According to a 1981 survey, younger prostitutes remained in the trade for three to four years; another small survey of sex workers in the Senzoku-Yoshiwara area in 1988 showed the average age was 26 and careers lasting about sixteen months. In the 1986 survey conducted by the Prime Minister’s Office, nearly 10 percent were housewives, another 10 percent office employees, and 4 percent students. More than half cited “making a living” as the motivation, 14 percent were doing it “for the sake of the family,” 11 percent were doing it to pay off debts, while others cited money for clothes, travel, and leisure (Bornoff 1991, 273, 334). [Source: Yoshiro Hatano, Ph.D. and Tsuguo Shimazaki Encyclopedia of Sexuality, 1997 hu-berlin.de/sexology ++]

History of Prostitution in Japan

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In the Edo Period (1603-1867), fashion trends were often set by prostitutes and courtesans. Daruma, the name of a Zen master who mediated until his legs fell off, was a slang expression for a courtesan. Ukiyo-e prints from the 18th century show prostitutes interacting with Buddhist figures.In the 19th century prostitutes often dressed like geishas, and were displayed behind bars like animals. Love it was said was more common with prostitutes than with wives.

In the old days many prostitutes were sold into the profession by their parents. Many went through an initiation rite and worked as virtual slaves until the debts were paid back. Lucky ones found a client who fancied them and put up the money to win their early release. If a prostitute was sick and lost her customers she could be thrown out on the streets. If she died her body was disposed of in the cheapest way possible. Many were so miserable that samurai were forbidden from bringing their swords into brothels out of fear that the prostitutes would use them to kill themselves.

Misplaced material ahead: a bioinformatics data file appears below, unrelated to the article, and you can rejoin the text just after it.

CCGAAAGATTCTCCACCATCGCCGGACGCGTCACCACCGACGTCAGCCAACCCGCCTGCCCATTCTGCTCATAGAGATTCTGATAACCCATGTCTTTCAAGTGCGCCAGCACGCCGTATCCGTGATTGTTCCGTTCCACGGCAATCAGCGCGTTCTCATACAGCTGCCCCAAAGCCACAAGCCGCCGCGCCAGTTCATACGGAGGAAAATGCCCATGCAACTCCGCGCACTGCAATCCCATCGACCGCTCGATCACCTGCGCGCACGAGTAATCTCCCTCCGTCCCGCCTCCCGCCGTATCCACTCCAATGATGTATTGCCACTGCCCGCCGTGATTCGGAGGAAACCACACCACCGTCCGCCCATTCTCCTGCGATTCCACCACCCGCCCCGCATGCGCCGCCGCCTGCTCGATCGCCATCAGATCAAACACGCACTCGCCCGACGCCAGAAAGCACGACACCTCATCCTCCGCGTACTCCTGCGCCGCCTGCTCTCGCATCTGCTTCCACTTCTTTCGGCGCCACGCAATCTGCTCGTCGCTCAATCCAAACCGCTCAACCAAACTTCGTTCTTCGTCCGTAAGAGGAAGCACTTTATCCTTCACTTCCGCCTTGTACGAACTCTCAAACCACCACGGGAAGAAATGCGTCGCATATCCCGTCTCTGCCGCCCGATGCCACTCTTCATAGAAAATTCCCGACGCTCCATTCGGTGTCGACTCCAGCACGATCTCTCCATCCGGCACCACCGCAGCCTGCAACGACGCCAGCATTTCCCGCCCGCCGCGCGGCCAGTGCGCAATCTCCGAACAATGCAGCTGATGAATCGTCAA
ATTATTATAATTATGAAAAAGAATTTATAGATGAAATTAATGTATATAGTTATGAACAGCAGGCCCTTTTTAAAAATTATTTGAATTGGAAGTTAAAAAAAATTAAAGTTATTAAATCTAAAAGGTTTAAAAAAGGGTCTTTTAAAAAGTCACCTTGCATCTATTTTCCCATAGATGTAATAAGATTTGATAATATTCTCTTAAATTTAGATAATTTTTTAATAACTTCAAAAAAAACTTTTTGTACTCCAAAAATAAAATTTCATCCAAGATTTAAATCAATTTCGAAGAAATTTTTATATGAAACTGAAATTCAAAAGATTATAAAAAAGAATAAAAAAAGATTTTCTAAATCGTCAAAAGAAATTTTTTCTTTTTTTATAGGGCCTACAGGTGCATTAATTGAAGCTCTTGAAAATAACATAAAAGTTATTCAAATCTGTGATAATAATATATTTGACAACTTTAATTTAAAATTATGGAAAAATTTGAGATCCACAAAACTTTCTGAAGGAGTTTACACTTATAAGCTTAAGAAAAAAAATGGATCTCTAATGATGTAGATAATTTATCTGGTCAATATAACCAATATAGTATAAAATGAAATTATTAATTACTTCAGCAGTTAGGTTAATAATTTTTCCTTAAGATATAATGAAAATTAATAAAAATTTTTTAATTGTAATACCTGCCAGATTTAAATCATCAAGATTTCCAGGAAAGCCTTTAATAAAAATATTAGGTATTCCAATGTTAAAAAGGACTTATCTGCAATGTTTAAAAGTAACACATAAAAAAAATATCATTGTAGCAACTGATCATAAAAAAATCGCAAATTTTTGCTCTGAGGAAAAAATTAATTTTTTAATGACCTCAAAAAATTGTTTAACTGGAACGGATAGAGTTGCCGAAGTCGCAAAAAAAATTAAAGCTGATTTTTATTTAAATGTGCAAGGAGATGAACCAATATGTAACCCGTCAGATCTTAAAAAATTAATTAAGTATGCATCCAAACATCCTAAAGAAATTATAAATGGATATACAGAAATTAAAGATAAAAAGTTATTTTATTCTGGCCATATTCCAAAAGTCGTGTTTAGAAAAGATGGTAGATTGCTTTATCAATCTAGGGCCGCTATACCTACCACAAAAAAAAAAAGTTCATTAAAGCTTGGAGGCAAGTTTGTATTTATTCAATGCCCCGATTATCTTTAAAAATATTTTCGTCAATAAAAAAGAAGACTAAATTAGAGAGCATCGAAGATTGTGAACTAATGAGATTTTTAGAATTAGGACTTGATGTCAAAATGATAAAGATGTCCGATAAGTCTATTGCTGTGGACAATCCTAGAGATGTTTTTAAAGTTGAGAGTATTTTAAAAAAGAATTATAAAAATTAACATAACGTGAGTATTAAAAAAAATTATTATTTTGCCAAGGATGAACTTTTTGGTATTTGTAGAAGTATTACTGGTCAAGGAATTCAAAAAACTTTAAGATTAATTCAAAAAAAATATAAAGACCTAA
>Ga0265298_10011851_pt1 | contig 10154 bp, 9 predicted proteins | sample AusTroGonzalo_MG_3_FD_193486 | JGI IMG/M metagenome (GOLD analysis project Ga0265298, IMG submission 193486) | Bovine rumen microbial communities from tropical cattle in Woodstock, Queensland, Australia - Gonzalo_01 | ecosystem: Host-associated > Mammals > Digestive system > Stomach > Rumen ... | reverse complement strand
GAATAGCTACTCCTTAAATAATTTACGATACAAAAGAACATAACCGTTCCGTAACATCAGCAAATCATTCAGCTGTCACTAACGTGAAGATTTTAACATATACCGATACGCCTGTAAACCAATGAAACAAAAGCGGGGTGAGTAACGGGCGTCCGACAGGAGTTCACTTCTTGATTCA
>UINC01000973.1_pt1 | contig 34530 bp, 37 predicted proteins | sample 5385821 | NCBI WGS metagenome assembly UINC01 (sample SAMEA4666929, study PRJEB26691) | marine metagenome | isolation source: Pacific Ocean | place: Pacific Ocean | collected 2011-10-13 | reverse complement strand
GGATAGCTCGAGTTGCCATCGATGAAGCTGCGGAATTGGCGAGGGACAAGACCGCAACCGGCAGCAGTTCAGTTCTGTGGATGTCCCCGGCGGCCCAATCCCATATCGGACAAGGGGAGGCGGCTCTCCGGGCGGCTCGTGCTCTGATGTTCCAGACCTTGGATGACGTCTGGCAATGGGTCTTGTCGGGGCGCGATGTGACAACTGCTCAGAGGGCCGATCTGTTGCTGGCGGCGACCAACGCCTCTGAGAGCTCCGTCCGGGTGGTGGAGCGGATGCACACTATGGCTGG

Yoshiro Hatano, Ph.D. and Tsuguo Shimazaki wrote in the Encyclopedia of Sexuality: [Prior to 1948 and the enactment of the Law for the Regulation of Businesses Affecting Public Morals, prostitution was not a criminal offense. The 1956 Prostitution Prevention Law granted the country’s red-light districts a year’s grace, after which the estimated 260,000 sex workers in the 50,000 hitherto licensed brothels would have to find other means of earning a living. The 1956 law also banned sexual slavery and the practice of selling daughters into the brothel trade. New revisions of the public morals were added in 1984. [Source: Yoshiro Hatano, Ph.D. and Tsuguo Shimazaki Encyclopedia of Sexuality, 1997 hu-berlin.de/sexology ++]

Both before and after the new law, however, the operation of sex-orientated businesses was, and is subject to obtaining “prior permission” from the police and local authorities. This at once casts doubt upon how illegal such things actually are and just what kind of arrangements operators are expected to make in order to open shop. The fact is that bars, cabarets and other concerns employing hostesses are free to operate, provided their services abide by officialdom’s favorite old (and sometimes highly coercive) chestnut of “voluntary restraint.” “Most of the sex industry is illegal, yet it goes on just the same,” the editor of a Tokyo magazine focusing on the mizu shobai recently affirmed. “As in the strip theaters, people usually know when the police are coming to raid them. In businesses like these, there’s a lot of money changing hands under the table.” (Bornoff 1991, 332) ++

According to the 1984 More Report of Male Sexuality, the majority of men over 30 had their first sexual intercourse experience with a prostitute, whereas those in their 20s tended to have their first encounters with a girlfriend. ++